PET/MRI with 18F-FDG helpful in the diagnosis of chronic pain

PET/MRI examination helpful in determining the place in which chronic pain was started

An innovative PET/MRI imaging technique with 18F-FDG can help in the diagnosis of chronic pain. This could bring relief to millions of patients living with chronic pain.

Researchers at Stanford University point out that chronic pain is often caused by tissue inflammation. They are highly metabolic and therefore have the potential to capture the glucose contained in the radiopharmaceutical used for PET imaging – 18F-FDG (fluorodeoxyglucose). A group of scientists tried to determine where pain in the body comes from. For this purpose, anatomical information from MRI was simultaneously analyzed with molecular information from PET.

65 patients with chronic pain who underwent PET/MRI of the whole body were examined. Using special software, Biswal et al. measured the maximized standard uptake values (SUVmax) on 18F-FDG images. In addition, the obtained results were evaluated by 2 radiologists in terms of SUVmax correlation with pain areas.

The obtained results are promising, in 58 out of 65 patients (89%), the researchers found an increased uptake of 18F-FDG in the nerves and muscles at the place of pain, which in turn influenced the change or modification of the therapeutic procedure. The conducted research gives a new tool for doctors and patients in the diagnosis of pain.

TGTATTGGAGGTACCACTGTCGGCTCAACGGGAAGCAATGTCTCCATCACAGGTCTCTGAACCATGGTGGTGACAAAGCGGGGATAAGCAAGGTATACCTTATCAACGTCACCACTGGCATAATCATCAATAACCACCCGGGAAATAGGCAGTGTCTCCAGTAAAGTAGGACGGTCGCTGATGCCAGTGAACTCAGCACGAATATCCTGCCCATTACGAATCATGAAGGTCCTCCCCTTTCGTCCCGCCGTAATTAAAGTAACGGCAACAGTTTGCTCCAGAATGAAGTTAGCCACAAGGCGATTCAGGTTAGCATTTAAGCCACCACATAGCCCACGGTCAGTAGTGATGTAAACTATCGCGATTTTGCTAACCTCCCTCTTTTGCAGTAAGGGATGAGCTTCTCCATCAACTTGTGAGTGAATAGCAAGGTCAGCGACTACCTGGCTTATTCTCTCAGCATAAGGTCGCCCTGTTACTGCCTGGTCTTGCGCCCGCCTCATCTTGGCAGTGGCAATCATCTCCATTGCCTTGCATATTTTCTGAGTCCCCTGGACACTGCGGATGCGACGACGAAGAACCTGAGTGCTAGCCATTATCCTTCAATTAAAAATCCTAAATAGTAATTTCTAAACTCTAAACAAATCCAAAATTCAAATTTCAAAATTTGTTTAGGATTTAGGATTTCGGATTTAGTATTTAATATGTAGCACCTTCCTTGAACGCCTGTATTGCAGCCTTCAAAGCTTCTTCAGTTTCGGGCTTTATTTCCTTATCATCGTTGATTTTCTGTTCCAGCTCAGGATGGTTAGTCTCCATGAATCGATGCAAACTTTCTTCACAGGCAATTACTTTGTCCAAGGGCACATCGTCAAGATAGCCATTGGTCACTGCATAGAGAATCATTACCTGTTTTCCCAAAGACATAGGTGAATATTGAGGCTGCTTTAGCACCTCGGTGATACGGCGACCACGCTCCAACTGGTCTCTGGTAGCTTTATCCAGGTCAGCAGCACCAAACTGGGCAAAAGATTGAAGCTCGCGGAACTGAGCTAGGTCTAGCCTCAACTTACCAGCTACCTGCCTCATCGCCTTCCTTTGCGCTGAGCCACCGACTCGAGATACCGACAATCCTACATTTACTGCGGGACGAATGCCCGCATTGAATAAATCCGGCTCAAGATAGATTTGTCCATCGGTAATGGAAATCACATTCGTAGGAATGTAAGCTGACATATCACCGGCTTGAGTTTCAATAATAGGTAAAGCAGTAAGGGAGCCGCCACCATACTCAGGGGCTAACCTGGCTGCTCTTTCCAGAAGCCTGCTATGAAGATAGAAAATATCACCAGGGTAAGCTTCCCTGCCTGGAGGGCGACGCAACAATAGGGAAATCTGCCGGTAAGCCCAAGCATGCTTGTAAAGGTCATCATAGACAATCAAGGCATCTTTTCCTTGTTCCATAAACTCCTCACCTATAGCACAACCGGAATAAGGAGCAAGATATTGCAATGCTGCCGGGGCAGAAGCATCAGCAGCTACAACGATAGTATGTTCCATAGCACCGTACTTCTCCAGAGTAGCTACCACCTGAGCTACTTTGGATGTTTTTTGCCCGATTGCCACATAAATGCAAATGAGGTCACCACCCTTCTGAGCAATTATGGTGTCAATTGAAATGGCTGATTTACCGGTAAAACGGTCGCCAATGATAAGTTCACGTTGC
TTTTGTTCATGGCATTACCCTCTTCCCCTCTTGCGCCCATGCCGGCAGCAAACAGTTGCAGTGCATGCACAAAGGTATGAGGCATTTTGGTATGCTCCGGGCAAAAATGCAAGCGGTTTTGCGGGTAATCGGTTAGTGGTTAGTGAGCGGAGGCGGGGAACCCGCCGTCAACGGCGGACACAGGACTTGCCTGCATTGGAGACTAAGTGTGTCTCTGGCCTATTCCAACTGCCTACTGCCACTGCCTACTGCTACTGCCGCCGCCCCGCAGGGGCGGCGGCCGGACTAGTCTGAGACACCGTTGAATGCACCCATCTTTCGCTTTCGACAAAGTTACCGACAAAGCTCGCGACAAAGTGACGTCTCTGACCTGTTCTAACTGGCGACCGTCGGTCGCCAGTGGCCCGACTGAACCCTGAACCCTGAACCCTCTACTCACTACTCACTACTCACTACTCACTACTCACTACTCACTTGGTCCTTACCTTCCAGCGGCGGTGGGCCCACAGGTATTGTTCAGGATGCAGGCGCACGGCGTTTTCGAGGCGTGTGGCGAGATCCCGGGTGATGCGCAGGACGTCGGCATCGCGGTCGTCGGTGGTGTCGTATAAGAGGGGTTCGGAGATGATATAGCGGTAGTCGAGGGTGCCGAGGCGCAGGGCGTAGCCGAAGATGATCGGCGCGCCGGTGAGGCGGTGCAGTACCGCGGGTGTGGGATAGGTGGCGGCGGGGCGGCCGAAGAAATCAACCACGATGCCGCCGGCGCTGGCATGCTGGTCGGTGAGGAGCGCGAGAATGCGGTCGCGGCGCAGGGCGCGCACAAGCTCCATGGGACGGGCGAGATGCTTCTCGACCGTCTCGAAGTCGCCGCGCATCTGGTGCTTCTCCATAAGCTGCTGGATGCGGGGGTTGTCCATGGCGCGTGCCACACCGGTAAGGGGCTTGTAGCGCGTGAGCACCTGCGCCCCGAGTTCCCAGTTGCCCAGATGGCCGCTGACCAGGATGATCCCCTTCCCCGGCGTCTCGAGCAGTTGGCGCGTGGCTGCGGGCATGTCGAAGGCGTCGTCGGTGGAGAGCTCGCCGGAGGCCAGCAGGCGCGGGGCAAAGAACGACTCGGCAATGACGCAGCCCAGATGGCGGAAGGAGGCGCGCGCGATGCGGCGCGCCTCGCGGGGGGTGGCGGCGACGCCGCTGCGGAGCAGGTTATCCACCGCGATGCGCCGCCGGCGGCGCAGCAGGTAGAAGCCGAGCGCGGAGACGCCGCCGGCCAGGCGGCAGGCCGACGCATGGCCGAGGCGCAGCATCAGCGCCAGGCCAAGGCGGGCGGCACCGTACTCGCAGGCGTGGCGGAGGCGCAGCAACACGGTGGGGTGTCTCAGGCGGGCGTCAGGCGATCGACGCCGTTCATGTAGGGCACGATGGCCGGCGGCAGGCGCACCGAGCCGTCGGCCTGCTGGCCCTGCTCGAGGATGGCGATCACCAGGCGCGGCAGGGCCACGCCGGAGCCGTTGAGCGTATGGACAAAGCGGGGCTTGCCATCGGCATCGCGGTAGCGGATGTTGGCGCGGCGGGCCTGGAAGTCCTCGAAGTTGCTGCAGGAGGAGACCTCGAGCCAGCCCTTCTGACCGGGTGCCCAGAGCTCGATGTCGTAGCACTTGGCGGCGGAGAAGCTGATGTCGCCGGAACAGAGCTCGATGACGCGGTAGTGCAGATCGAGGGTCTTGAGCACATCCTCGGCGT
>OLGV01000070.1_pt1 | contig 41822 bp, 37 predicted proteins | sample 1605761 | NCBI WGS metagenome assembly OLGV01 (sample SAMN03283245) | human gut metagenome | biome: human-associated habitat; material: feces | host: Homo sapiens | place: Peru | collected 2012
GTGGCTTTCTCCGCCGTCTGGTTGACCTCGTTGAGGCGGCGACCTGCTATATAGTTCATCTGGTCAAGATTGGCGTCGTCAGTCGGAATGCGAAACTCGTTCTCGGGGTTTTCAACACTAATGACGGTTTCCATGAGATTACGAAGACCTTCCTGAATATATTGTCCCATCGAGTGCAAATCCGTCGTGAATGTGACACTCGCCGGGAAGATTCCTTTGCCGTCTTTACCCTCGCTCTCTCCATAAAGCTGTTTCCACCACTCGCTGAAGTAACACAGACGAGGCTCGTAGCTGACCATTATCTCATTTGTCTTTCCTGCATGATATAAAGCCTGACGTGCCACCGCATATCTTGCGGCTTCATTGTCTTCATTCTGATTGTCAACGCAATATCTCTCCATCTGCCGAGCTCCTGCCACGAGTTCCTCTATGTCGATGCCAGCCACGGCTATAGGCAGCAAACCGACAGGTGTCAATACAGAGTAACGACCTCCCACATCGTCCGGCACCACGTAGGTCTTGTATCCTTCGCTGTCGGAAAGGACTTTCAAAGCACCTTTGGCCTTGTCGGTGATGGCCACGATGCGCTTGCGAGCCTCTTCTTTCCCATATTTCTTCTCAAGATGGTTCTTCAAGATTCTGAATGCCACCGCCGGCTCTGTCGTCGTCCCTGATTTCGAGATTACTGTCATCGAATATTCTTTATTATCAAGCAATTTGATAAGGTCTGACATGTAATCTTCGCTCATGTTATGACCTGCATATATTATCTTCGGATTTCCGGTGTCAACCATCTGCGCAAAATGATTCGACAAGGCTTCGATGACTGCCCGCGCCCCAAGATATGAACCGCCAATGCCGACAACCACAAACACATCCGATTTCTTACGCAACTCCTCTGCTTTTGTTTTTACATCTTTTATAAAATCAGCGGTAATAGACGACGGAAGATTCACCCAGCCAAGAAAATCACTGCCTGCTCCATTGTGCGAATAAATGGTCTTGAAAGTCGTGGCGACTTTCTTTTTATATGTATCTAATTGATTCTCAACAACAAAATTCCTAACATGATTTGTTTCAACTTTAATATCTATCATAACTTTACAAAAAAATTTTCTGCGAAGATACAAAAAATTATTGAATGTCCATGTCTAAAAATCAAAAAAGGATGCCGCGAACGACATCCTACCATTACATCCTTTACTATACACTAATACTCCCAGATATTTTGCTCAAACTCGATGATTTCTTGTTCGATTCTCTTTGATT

More information about the report in the following article:

On picture above is an adult male suffering from chronic pain. Images show abnormally elevated 18F-FDG uptake (white arrows; SUVmax = 1.2) observed in a linear pattern in the space in the posterolateral right neck, between the head of the inferior oblique muscle and the hemispheric muscle of the head, where the greater occipital nerve is located. For comparison, the same area on the opposite, asymptomatic side of the neck has SUVmax = 0.7. After reviewing the PET/MR scan, the surgeon found a collection of small arteries wrapped around the nerve at this location. Small arteries were lysed and the patient reported significant pain relief. Photo courtesy of Peter Cipriano of Stanford University; description courtesy of SNMMI.

As reported by Biswal, the study suggests that the combination of PET/MRI with 18F-FDG may be an effective diagnostic tool for locating a potential place of chronic pain. It can be an effective way to obtain relief for patients who experience chronic pain.